Volume And Helium Consumption - Assuming the test method to be the conventional design (pressure on tire side and vacuum on inside), the helium shroud must be large enough to accommodate the largest wheel size. This results in considerable excess volume when testing the smaller wheels on the same machine.
One of the design consequences of accommodating the largest wheel is a substantial increase in the cost of helium unless the helium can be recovered or other options are considered.
When testing a 15" wheel in the same shroud designed to accommodate an 18"x10" wheel, the empty shroud volume is approximately fifty-one (51) liters. This translates into an estimated usage of over 51 liters of helium gas during each test.
Helium Recovery - Even if helium recovery is used, the impact on the equipment cost and cycle times are listed as follows:
A. A helium recovery system must be capable of evacuating the shroud at the end containing fifty-one (51) liters of air before filling helium. This results in longer cycle time.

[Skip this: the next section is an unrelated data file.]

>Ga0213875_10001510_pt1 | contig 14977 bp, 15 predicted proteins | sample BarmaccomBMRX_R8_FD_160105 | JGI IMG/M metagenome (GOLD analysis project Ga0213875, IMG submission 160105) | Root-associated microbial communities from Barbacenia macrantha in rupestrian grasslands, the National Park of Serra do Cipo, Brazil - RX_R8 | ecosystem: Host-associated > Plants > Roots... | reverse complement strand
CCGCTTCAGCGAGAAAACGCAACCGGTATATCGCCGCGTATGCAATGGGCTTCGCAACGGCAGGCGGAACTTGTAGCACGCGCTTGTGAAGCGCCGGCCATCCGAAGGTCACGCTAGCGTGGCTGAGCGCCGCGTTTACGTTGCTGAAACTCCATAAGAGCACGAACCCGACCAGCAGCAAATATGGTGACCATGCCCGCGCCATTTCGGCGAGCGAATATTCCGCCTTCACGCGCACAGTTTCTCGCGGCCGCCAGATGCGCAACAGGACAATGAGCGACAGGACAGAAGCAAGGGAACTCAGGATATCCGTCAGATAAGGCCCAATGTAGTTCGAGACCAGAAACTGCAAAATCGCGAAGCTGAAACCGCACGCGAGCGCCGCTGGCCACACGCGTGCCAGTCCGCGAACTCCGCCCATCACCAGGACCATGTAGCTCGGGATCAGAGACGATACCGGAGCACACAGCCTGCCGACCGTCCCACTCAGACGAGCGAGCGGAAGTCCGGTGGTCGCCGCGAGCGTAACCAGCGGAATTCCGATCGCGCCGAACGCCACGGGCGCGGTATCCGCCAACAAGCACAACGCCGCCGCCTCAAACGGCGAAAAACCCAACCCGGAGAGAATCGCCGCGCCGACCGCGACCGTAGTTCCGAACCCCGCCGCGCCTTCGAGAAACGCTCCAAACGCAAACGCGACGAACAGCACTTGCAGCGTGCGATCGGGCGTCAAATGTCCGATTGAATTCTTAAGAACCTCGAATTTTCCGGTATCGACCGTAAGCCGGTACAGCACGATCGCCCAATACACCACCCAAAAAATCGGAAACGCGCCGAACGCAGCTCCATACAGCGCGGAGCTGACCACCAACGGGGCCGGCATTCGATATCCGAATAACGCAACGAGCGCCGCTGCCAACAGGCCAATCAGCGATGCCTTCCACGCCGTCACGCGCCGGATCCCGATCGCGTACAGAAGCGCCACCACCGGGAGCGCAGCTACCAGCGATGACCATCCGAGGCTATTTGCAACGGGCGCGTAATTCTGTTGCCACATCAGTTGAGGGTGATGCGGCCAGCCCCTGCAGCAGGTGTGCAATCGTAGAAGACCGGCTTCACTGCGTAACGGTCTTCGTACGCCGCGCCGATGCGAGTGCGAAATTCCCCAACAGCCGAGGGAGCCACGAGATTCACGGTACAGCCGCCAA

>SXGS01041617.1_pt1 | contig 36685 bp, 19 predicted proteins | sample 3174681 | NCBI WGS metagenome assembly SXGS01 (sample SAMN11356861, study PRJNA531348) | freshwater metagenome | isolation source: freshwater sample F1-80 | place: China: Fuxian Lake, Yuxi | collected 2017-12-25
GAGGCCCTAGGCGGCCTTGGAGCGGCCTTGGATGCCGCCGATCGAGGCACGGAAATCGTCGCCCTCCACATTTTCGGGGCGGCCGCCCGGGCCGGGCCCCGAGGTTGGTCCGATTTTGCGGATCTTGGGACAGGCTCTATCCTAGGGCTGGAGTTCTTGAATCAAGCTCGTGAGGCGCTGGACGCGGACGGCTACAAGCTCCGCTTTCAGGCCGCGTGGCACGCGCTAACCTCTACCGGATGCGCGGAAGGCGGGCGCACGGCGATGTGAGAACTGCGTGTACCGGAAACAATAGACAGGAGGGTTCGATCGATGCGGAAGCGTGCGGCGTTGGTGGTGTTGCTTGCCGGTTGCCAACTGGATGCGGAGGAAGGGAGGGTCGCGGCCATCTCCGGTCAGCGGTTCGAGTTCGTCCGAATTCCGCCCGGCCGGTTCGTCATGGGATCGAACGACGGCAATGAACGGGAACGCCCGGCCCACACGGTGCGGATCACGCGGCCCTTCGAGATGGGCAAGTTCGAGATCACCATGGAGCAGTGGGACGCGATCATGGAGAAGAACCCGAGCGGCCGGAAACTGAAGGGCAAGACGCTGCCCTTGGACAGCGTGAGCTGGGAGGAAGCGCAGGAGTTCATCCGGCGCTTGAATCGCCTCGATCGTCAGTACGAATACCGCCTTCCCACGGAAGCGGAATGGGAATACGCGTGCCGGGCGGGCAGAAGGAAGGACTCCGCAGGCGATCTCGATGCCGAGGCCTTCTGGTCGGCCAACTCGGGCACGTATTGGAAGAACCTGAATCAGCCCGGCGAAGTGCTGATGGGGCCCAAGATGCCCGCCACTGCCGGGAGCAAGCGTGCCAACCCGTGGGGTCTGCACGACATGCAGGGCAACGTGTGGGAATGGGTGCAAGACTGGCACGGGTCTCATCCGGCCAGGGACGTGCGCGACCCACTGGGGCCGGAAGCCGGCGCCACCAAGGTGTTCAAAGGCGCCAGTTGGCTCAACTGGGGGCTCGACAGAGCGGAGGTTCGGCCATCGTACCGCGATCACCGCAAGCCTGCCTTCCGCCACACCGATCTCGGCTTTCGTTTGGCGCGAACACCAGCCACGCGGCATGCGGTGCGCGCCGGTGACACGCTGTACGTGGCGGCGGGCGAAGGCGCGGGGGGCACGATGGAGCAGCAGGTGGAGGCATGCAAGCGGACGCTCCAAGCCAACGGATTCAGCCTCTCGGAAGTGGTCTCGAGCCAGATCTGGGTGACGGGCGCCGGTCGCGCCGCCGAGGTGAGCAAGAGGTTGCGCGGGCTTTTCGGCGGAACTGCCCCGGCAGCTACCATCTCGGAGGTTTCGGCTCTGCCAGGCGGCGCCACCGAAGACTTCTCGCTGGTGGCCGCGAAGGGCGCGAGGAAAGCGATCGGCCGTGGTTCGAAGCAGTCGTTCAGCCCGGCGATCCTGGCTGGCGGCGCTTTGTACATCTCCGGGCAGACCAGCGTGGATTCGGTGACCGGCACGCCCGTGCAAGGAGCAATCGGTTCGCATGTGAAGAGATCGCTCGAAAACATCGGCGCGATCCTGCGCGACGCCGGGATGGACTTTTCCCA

B. Fifty-one (51) liters of helium must be evacuated from the shroud at the end of each cycle to accomplish a 76%-80% recovery rate.
C. The above recovery process will have a net effect on extending the cycle time by an estimated six (6) to eight (8) seconds.
D. Because of the large compressors and pumps required to accomplish this task, an expensive recovery system requiring approximately 120 amps at 480 VAC of energy usage is needed.
Other options - Another consideration is to test the 18" or larger wheel sizes on a separate machine. The vision system would identify these wheels and divert them to a specific machine when required.
Using gas mixes other than 100% helium it is possible to reduce helium consumption by using concentrations of helium as low as 10%. Using mixed gas, with lower helium concentrations has a direct effect on sensitivity.
LDS recommends for the helium to air concentration to be no lower than twenty-five (25) percent. The following issues should be addressed prior to selecting a gas mixture:
A. The gas mixing system and compressor must have the appropriate capacity to handle the gas requirements and fill time needed to meet production goals.
B. If house air is used as a source gas to be mixed with helium, the air must be dry and clean because dirt and water vapor present in the air can be forced into small leaks. During the evacuation process, moisture will freeze disguising actual leaks.
The quality of the air should meet dry nitrogen standards.
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There is a global helium shortage. Each time an MRI is performed, helium is used. Please rethink your helium balloon purchase.